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The new "moonshot" plan, as the government refers to it, will be based on using rapid testing of nasal swabs and saliva using platforms with a turnaround time of 20 to 90 minutes.
IVDs in the future will require certification in England, Scotland, and Wales, while companies will still be able to sell tests in Northern Ireland under existing EU regulations.
About 3.4 million people, or 6 percent of the population in England, was likely infected by SARS-CoV-2 by July 13. People of color had higher rates of infection.
Data generated via the platform will be used to inform UK National Health Service policy.
The firms supporting the new lab include Thermo Fisher Scientific, Canon Medical, and Siemens Healthineers, all of which will contribute their know-how and technologies to the effort.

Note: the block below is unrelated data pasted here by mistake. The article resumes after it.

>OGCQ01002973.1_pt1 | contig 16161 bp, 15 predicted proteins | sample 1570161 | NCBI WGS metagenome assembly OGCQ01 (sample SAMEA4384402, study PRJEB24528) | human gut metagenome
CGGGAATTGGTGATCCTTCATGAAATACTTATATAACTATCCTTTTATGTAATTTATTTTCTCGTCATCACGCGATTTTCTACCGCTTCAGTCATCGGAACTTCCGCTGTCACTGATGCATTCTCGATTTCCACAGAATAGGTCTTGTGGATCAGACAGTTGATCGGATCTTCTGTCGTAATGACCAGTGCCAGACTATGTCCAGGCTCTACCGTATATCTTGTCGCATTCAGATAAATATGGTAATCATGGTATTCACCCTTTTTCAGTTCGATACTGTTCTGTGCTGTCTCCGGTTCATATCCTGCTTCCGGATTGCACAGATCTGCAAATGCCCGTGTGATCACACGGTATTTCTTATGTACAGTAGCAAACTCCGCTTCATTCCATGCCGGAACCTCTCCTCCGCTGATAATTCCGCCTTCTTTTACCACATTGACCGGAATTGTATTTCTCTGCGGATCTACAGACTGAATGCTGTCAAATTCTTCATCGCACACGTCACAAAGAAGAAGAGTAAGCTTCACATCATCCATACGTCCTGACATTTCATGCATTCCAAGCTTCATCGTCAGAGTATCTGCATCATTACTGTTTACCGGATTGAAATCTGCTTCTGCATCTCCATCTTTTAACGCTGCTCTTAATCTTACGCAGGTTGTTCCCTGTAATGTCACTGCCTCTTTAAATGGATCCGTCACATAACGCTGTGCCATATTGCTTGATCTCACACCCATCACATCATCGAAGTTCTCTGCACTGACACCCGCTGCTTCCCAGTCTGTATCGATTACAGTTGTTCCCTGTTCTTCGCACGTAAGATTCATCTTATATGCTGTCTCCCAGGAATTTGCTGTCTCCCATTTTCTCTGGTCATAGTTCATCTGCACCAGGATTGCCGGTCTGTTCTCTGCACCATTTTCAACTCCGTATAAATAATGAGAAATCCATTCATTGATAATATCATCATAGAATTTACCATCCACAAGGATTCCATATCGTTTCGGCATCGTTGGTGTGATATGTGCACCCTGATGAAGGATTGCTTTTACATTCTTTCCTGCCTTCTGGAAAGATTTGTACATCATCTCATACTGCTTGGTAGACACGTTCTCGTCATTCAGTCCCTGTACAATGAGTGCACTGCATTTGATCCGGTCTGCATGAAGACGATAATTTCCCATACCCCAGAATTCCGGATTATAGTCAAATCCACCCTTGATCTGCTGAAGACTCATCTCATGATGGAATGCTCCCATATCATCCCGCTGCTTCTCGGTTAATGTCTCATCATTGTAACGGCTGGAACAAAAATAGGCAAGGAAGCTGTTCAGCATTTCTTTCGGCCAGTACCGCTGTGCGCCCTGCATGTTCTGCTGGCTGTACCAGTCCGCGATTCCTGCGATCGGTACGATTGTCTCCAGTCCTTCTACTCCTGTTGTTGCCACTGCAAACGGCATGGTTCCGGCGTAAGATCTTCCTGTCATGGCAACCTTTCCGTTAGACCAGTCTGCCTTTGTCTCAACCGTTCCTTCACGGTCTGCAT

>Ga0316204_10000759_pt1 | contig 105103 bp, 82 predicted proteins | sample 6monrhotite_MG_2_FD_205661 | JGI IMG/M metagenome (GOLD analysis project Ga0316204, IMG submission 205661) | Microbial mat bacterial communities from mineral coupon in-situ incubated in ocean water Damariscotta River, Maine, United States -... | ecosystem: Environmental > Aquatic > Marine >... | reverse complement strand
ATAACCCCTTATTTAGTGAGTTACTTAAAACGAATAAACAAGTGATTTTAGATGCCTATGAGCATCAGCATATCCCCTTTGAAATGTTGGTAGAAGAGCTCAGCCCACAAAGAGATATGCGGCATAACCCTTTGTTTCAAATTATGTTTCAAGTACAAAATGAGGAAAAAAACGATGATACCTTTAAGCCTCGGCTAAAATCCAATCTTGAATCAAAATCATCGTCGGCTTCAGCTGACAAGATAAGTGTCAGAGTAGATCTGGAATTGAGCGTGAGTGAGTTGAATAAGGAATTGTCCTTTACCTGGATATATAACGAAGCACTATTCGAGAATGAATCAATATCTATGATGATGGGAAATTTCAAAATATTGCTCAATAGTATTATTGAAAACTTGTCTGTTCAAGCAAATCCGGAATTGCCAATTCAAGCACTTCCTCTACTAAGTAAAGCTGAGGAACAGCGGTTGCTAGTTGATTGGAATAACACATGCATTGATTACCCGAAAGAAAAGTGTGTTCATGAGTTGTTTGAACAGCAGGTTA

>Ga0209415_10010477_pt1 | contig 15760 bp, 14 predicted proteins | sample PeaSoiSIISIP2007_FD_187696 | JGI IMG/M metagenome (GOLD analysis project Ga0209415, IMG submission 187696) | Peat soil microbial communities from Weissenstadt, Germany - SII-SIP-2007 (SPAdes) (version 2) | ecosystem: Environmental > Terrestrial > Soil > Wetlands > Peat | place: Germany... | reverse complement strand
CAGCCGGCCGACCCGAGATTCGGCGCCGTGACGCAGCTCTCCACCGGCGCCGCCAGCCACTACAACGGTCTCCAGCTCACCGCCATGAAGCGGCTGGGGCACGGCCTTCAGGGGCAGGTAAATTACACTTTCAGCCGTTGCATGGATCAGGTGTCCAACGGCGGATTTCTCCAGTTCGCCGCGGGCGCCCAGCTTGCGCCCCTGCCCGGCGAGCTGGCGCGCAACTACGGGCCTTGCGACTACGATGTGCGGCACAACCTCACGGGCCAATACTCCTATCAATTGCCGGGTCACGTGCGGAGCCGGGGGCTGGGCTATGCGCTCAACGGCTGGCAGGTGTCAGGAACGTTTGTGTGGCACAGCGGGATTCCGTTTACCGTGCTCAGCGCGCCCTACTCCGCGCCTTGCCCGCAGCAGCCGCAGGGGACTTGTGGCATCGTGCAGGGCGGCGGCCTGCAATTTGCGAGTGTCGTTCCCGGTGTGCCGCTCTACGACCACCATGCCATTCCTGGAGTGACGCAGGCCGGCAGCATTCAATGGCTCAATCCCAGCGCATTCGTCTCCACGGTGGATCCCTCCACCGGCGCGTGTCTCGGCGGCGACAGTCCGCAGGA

FIND will use the funding to support the development of rapid tests, especially in low- and middle-income countries.
The proposed Medicines and Medical Devices Bill updates the framework for regulating IVDs following the UK's exit from the EU.
IVD manufacturers are hoping questions related to the UK's pending exit from the EU, as well as the new European IVD Regulation, will soon be resolved.
The firm will use funds from the round, led by the Midlands Engine Investment Fund, to develop its optical point-of-care diagnostic testing platform.
While companies are expected to have their IVDs certified under the new regulation by 2022, manufacturers are frustrated by the slow pace of the certification process.